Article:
Many subscribers to this school of thought argue that men – and the boys who look up to them – can distinguish between ‘honourable’ types of violence (like, in their view, what Smith did to Rock) and ‘bad’ types of violence (domestic abuse, a sucker punch to a random outside a pub, Putin’s war machine).

Except: this school of thought doesn’t stand up to scrutiny. Why? Violence hurts people. This wasn’t a boxing match. It was a sucker slap. And violence typically only results in more violence, creating a vicious cycle which benefits no-one.

And all violent acts ultimately contribute to a culture in which things like domestic abuse, sucker punches and… wars occur – all still at horrifying rates. If people are able to distinguish between ‘good’ and ‘bad’ violence, why do we live in such a messed up culture?

If we want to start doing better as a society we need to draw a harder line on violence – all of it.

Will highlights this fact in his apology, claiming “violence in all of its forms is poisonous and destructive…there is no place for violence in a world of love and kindness.”

He goes on to admit he is a “work in progress.”

One of the insights gained from DMARGE’s own Men’s Matters study found men and women unanimously agreeing on the fact young men need better role models, and only a small percentage of men and women surveyed (23%) felt that a man is weak if he doesn’t fight back.

Subsequently, more men and women (33%) disagreed with the statement, “A guy who doesn’t fight back is weak; guys should act strong even if they are scared.”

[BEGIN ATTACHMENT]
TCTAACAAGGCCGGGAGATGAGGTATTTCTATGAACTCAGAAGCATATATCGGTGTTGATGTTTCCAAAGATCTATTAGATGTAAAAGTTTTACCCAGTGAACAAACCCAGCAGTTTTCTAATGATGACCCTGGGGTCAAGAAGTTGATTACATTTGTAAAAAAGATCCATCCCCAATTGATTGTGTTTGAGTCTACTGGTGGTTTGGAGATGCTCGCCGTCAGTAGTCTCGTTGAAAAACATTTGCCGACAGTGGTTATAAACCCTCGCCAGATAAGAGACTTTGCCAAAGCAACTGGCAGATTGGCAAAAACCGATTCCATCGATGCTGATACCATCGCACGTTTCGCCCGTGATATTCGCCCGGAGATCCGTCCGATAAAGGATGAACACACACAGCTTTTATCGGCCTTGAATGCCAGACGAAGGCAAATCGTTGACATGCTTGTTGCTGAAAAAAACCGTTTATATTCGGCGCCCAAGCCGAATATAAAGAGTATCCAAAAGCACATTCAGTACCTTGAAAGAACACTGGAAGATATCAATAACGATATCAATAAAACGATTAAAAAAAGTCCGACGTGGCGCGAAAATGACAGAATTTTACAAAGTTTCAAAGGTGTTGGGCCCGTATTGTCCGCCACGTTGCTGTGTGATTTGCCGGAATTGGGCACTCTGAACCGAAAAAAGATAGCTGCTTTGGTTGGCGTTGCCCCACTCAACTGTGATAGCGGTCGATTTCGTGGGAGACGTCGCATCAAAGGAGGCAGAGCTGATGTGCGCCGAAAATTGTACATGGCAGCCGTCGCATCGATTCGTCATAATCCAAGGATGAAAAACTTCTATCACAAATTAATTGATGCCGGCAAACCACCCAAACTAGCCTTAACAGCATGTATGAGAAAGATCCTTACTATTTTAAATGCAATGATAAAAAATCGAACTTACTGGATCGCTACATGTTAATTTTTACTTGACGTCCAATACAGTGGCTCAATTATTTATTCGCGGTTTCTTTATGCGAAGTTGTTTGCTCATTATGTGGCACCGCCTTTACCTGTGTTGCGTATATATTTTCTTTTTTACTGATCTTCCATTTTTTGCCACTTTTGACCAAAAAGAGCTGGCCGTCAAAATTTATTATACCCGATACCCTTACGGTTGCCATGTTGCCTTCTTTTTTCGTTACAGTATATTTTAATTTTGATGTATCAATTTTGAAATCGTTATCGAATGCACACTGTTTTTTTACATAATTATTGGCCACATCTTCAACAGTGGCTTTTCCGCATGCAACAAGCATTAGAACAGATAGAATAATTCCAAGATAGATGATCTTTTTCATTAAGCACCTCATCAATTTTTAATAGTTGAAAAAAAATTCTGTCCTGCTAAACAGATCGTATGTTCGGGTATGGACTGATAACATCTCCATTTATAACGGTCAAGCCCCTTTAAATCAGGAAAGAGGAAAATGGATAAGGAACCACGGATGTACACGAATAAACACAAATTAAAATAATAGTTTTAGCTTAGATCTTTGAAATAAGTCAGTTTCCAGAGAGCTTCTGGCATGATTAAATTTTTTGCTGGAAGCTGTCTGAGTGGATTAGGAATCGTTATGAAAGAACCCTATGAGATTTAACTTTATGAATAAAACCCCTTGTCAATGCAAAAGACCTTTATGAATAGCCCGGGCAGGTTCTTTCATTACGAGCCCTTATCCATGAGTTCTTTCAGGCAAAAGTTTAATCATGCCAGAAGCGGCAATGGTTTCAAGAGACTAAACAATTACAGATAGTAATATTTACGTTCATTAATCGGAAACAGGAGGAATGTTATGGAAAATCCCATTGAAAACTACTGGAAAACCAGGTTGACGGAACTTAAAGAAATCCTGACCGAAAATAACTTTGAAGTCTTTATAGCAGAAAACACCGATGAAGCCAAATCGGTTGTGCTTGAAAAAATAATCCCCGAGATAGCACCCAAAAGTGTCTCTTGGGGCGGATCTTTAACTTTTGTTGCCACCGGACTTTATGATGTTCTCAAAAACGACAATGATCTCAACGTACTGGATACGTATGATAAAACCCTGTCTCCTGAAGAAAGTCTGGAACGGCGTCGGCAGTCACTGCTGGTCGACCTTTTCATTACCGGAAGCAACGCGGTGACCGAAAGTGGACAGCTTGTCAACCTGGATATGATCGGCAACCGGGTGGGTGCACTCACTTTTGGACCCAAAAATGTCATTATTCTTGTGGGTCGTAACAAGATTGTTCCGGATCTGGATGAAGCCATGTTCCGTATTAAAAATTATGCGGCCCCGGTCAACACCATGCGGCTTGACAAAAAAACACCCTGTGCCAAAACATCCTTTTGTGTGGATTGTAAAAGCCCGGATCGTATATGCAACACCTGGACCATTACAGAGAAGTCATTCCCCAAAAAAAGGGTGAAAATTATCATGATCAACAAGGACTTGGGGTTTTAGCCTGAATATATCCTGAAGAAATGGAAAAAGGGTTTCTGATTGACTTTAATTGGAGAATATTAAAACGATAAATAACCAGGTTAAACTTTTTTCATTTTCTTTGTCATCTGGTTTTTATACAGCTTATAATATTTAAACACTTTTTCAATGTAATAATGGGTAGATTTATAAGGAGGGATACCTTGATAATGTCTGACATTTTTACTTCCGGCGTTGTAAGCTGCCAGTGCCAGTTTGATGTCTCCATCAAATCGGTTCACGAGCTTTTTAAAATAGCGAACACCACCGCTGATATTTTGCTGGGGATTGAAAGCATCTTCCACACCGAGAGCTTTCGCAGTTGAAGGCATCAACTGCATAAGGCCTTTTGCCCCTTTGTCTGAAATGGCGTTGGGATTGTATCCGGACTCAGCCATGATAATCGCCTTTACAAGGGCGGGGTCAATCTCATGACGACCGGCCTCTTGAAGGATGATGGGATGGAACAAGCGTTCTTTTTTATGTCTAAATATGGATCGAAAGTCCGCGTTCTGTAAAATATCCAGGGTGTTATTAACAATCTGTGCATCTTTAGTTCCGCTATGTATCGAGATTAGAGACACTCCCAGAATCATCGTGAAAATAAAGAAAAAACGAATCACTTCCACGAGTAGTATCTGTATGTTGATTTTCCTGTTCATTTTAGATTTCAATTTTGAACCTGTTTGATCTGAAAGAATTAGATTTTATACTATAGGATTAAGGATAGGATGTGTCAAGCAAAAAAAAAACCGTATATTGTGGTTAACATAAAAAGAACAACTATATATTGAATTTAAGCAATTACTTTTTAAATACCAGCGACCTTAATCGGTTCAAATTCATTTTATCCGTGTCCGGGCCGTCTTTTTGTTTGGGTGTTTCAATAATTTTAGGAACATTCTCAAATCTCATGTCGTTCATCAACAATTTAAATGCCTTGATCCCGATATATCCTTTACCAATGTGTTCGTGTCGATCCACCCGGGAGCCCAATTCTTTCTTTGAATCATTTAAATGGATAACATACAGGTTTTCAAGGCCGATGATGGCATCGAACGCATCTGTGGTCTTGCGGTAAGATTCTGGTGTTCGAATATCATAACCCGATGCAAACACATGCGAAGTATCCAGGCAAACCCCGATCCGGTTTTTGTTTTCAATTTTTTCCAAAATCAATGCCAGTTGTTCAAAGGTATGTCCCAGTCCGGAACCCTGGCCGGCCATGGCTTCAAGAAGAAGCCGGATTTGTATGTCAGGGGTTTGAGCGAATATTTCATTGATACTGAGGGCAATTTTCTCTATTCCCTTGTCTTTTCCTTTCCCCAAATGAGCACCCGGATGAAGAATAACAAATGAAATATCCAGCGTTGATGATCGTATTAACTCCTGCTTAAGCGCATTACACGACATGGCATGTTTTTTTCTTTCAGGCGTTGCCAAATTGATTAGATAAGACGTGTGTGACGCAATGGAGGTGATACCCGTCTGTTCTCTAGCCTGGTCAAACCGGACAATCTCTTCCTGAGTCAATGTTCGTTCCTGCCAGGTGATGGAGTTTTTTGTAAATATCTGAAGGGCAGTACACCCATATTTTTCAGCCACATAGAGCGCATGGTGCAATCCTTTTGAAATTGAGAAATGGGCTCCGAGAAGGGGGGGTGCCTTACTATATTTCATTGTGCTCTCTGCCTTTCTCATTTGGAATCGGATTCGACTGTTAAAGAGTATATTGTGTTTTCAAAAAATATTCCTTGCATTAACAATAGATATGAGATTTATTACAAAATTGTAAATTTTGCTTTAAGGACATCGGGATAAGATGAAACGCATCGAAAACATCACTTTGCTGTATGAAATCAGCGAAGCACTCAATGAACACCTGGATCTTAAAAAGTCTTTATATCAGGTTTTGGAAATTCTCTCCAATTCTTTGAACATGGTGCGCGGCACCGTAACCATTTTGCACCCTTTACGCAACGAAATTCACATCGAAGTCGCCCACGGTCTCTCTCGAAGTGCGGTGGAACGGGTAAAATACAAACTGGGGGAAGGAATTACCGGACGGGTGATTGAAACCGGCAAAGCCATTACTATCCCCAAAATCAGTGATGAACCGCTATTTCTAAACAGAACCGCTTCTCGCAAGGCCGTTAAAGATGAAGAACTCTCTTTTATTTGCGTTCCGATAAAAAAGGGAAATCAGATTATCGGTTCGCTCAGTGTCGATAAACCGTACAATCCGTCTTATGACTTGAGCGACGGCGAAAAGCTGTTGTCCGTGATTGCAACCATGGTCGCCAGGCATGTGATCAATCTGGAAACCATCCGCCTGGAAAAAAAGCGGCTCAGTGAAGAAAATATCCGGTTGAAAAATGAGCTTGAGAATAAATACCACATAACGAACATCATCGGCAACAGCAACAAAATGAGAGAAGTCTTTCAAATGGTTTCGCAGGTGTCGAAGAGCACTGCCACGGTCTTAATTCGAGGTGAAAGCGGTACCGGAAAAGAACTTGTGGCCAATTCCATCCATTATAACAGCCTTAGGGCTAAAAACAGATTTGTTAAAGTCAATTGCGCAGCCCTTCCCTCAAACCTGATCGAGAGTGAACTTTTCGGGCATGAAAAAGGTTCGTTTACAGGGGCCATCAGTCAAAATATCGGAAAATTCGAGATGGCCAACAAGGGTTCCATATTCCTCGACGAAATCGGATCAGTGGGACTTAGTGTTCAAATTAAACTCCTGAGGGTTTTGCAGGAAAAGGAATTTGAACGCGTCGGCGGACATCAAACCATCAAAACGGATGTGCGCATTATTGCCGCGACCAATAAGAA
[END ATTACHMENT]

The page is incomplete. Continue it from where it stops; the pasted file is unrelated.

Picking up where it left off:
The importance of role models and the influence those in the public eye can have over young men and women can often be forgotten about, I feel. I’m willing to admit this opinion could be based on the fact I personally don’t feel I do look up to anyone in particular.

But for those who do have their heroes, they are going to watch and imitate things they do. And Will’s meteroic rise from the loveable young jokester in The Fresh Prince of Bel Air to one of Hollywood’s leading men is a perfect example of how perseverance, commitment and to not let hate bring you down (not all of his movies have been box office successes, but he hasn’t let the negativity affect him) can bring you success.

It’s this dedication to the cause and his charming, laidback aura that have earned him legions of fans around the world. But what he did to Chris Rock should have these fans questioning whether Will is, in fact, perfect.

Trent Knox, one user on social media who released an uncensored version of the clip of Will slapping Chris, said himself in his video that “Role models are not perfect.” This could not be more true.

We all make mistakes. We can all react impulsively, only to rethink our actions at a later time. I feel in this particular instance, Will would have done better to have done better to have kept the rage he felt inside him at the time, and speak to Chris after the event.

But love can make us do crazy things.

While Will has since owned up to his actions and apologised, it doesn’t mean the event itself never happened. Of course, an apology and an admission of doing wrong are good, but it could still encourage the idea that we can still use violence against someone if we feel it’s justified.

Just as long as we say sorry afterwards.

Be a better role model Will. We know you can be. You know you can be.